Wikinvest Wire

What's Hot, What's Not

Saturday, January 03, 2009

The right-most column below is about as close as you'll get to a 2008 version of this graphic from the Wall Street Journal and, interestingly, over the last week, everything was up. IMAGE Over the last 52 weeks, the dollar comes out on top at +8.4 percent, but treasuries really should be added to this list as they about doubled that gain last year. That's one of the very big questions for 2009 - what will treasuries do?

Gold had a very good start last year but it declined yesterday, so its 2008 gain of about 6 percent shrunk to just a couple percent when looked at on a 52-week basis.

Similarly, broad equity markets had a horrible start last year but a fantastic day yesterday causing the 52-week loss to narrow sharply. For example, the Nasdaq was down 40.5 percent in 2008 but the 52-week change shrunk to -34.8 percent as shown above.

The one-day improvement for international stocks may have been even greater.

One of the best graphics in the Money and Investing section of the WSJ print edition is shown below from yesterday's paper which captures the final 2008 results.

The only country with a single-digit decline, Venezueala, has an official inflation rate of about 33 percent, so don't get too excited about investing with Hugo Chavez who now seems intent on taking over mining properties since the price of oil has plunged.

Remember that you need a 100 percent gain to recover from a 50 percent decline so, even if these stocks go up 20 percent this year, they'll still be down 40 percent from where they started 2008. If they go up 40 percent, they'll still be down 30 percent.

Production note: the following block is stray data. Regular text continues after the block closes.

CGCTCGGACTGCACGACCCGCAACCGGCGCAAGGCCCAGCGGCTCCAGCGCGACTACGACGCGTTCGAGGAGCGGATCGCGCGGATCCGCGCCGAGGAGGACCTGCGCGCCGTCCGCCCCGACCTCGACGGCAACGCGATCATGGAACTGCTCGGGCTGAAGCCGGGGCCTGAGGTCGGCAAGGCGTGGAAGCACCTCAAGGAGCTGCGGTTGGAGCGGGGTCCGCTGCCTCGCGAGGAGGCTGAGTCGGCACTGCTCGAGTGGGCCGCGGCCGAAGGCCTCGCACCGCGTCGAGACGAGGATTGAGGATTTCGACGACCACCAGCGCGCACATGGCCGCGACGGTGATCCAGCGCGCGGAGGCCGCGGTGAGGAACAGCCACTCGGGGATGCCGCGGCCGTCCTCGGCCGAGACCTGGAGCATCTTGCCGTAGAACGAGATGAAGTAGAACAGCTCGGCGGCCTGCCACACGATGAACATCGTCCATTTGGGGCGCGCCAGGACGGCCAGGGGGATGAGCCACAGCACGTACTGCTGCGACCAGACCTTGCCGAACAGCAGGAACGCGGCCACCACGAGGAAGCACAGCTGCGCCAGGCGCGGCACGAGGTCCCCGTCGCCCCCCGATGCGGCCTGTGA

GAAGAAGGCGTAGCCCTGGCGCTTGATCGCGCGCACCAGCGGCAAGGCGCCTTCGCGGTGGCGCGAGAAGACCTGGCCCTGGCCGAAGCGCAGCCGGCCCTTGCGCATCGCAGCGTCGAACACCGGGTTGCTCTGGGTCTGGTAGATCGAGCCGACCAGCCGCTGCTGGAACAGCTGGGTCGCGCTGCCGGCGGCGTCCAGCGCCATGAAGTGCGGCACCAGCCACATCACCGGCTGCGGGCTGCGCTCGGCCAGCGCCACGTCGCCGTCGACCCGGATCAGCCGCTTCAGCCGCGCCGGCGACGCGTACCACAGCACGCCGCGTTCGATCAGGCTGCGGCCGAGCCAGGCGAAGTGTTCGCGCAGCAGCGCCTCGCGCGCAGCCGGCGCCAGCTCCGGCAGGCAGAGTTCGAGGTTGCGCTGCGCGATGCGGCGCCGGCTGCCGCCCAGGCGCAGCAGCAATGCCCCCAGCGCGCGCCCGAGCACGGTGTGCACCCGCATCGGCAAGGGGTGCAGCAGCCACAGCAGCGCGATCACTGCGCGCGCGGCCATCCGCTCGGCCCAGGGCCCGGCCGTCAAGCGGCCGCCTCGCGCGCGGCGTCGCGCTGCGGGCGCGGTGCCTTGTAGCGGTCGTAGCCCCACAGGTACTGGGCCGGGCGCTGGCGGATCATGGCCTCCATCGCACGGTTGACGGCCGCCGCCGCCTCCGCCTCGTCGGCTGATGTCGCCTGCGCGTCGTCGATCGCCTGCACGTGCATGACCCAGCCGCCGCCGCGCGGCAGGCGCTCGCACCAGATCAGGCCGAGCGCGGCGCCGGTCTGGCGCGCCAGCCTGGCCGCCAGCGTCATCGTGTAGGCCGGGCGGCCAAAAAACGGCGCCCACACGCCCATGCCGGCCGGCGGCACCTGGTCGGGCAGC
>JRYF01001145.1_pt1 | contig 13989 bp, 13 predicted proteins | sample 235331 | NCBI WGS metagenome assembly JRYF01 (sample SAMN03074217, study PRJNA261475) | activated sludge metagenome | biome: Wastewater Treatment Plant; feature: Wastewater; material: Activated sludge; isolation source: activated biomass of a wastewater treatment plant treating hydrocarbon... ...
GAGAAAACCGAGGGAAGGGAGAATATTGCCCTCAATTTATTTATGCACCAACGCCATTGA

They really need to fix how these advance/decline percentages work!!




doc holiday said...

Happy 2009.

The hot thing I'm still looking at is a broken Treasury yield curve and trying to make sense as to how long that will take to be mended and thus how long it will take people to re-value the value of money. This systemic failure may well be a $15 Trillion problem connected to market inefficiencies that could be three times that, thus it seems highly unlikely that any Obama-nium-like stimulus attempt, will fall far short of what will be needed to shock the patient back to robust health.

I found these old tid-bits hanging around which set a tone for the pending recovery which will have headwinds of ZIRP, non-existent Treasury yields, diminished dividends and meaningless bonds, worthless stocks that have highly limited growth and a destabilized housing market -- linked to increased foreclosures that are linked to increased unemployment and immobility.

1. Using a new measure of house prices, the Fed now says consumers have lost a staggering $7.1 trillion in net worth since the third quarter of 2007.

2. The equity sell-off has eviscerated some $4.6 trillion of global stock market wealth in the past three weeks alone, according to the market capitalization loss on MSCI's main world equity index.

> I guess I'm somewhat with Roubini and thinking that 2009 will be somewhat of a wash, i.e, not a crash and not a turn around, but just continued bad news that will be priced in (then ignored) while cash-burn adds to volatility and stagflation like purgatory. 2010, on the other hand will a time to dig out from the next mess: Fears over earthquake 'swarm' at Yellowstone National Park

doc holiday said...

Just read this and wondered if it was on the radar anywhere?

>> Fed has abandoned monetary policy, critic says

FYI: Taylor said the U.S. Congress has a legitimate right to demand a say in who the Fed lends money to. The outcome would be "radical reform" that would risk monetary policy independence, he said.

This concern was echoed somewhat by the president of the St Louis Federal Reserve Bank, James Bullard, who also took part in the panel discussion. He said the close collaboration between the Fed and U.S. Treasury in fighting the crisis could have unintended consequences.

Tim said...

I think it's fair to say that our gubment has set all kinds of nasty new precedents over the last year.

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